The chief executive of the Irish Travel Agents Association (ITAA) Pat Dawson has said the new Government should move to cancel flights so people who have booked foreign trips can get their money back.
Giving permission to fly and yet saying not to fly was unfair, he said. He also called for clarity on so-called ‘airbridges’.
Under the Government’s air bridges plan, it was understood Irish tourists could go on foreign holidays from July 9th to other countries which have brought coronavirus under control.
Mr Dawson’s comments come after the chief medical officer Dr Tony Holohan said people who had booked overseas trips should not travel at present due to the risk to themselves, their families and wider society.
Asked on Monday whether people should cancel their summer holidays abroad, Dr Holohan said public health officials would like them not to travel in their individual interest and in the collective interest.
He urged holidaymakers: “Think about other people and the risk you might pose even if you [ if infected] recover very well, for people who are more vulnerable.”
Mr Dawson told RTÉ radio’s Today with Sarah McInerney show on Tuesday that there were three important issues that needed to be addressed before travel could return to normal. They were: safety in airports, safety on airlines and up-to-date information on countries it is safe to visit because they have low Covid-19 rates.
He added that he is encouraging people to postpone their holidays to the end of this year or next year.
Public health expert Dr Gabriel Scally told the same programme he did not think airbridges were the solution and that there was in fact no real solution other than to “get rid of the virus in Ireland”.
Ireland should follow the example of countries like New Zealand and introduce strict quarantine measures for people arriving into the country. There were enough hotels near the airports to do this, he said.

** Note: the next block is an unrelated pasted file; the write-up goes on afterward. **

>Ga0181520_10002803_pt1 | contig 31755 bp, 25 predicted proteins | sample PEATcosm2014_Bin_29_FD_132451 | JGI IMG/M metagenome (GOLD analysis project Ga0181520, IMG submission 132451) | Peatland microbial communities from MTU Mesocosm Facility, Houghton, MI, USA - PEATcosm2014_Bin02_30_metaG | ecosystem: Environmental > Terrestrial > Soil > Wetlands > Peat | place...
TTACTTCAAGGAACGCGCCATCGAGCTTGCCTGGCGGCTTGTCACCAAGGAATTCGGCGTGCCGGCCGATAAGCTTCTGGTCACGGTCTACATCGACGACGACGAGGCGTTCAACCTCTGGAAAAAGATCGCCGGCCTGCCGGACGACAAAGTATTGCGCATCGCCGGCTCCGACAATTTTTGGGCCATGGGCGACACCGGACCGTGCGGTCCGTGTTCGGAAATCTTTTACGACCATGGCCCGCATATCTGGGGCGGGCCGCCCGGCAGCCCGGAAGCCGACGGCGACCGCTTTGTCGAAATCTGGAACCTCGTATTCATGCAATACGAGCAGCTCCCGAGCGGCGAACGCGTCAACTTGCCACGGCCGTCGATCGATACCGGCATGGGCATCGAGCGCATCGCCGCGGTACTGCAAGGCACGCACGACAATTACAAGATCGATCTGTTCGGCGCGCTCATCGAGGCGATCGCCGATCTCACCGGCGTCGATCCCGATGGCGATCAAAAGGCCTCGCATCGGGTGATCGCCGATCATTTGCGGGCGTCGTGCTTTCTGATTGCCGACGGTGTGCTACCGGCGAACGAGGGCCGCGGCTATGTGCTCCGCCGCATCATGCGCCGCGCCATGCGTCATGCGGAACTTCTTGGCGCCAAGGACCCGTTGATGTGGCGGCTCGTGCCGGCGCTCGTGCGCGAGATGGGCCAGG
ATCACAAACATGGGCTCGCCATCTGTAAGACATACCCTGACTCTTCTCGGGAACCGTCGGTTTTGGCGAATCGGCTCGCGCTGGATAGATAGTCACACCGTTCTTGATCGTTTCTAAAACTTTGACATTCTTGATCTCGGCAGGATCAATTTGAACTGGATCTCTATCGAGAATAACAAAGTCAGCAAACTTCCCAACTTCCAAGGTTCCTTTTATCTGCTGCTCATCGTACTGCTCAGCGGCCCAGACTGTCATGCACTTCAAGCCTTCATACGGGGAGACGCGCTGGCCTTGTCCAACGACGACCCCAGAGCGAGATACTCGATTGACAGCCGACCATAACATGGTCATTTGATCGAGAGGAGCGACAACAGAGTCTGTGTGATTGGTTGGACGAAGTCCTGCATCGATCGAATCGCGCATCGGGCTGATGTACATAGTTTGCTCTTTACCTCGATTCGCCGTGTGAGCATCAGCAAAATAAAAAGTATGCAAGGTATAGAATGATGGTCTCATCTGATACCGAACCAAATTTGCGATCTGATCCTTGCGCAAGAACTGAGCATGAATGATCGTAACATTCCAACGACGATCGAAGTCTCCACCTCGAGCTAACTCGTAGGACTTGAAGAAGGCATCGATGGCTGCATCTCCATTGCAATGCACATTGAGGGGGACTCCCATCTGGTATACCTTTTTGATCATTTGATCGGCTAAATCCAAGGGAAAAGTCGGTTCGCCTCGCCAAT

Dr Scally said he agreed with the concerns raised by Dr Holohan about travel. “The last thing we want is people going off on holiday and then bringing back the virus or find themselves in the midst of a flare-up.”
People could find themselves “stuck” abroad with no insurance cover.
This should be the year that people holidayed in Ireland. “That’s the right thing to do. The country has done well so far, we shouldn’t encourage international travel.”
If there were zero cases in Ireland it would mean people could travel around the country with fewer restrictions, he added. The current system of self isolating was not strong and the government should introduce compulsory quarantine. That was the only safe way, he said.
Virologist Dr Kim Roberts agreed on the issue of compulsory quarantine. She said international travel was a privilege and people needed to value that privilege and the only way to have control was to have restrictions. “If people abuse them then we will be back to lockdown,” she warned.
Dr Roberts said young people seemed to think they were bulletproof and could pass on the virus to others while not experiencing symptoms themselves. If there was compulsory quarantine then people would be in a place where they could be monitored.
For people who survive Covid that was “just the beginning of the journey, there are long lasting health implications,” she said.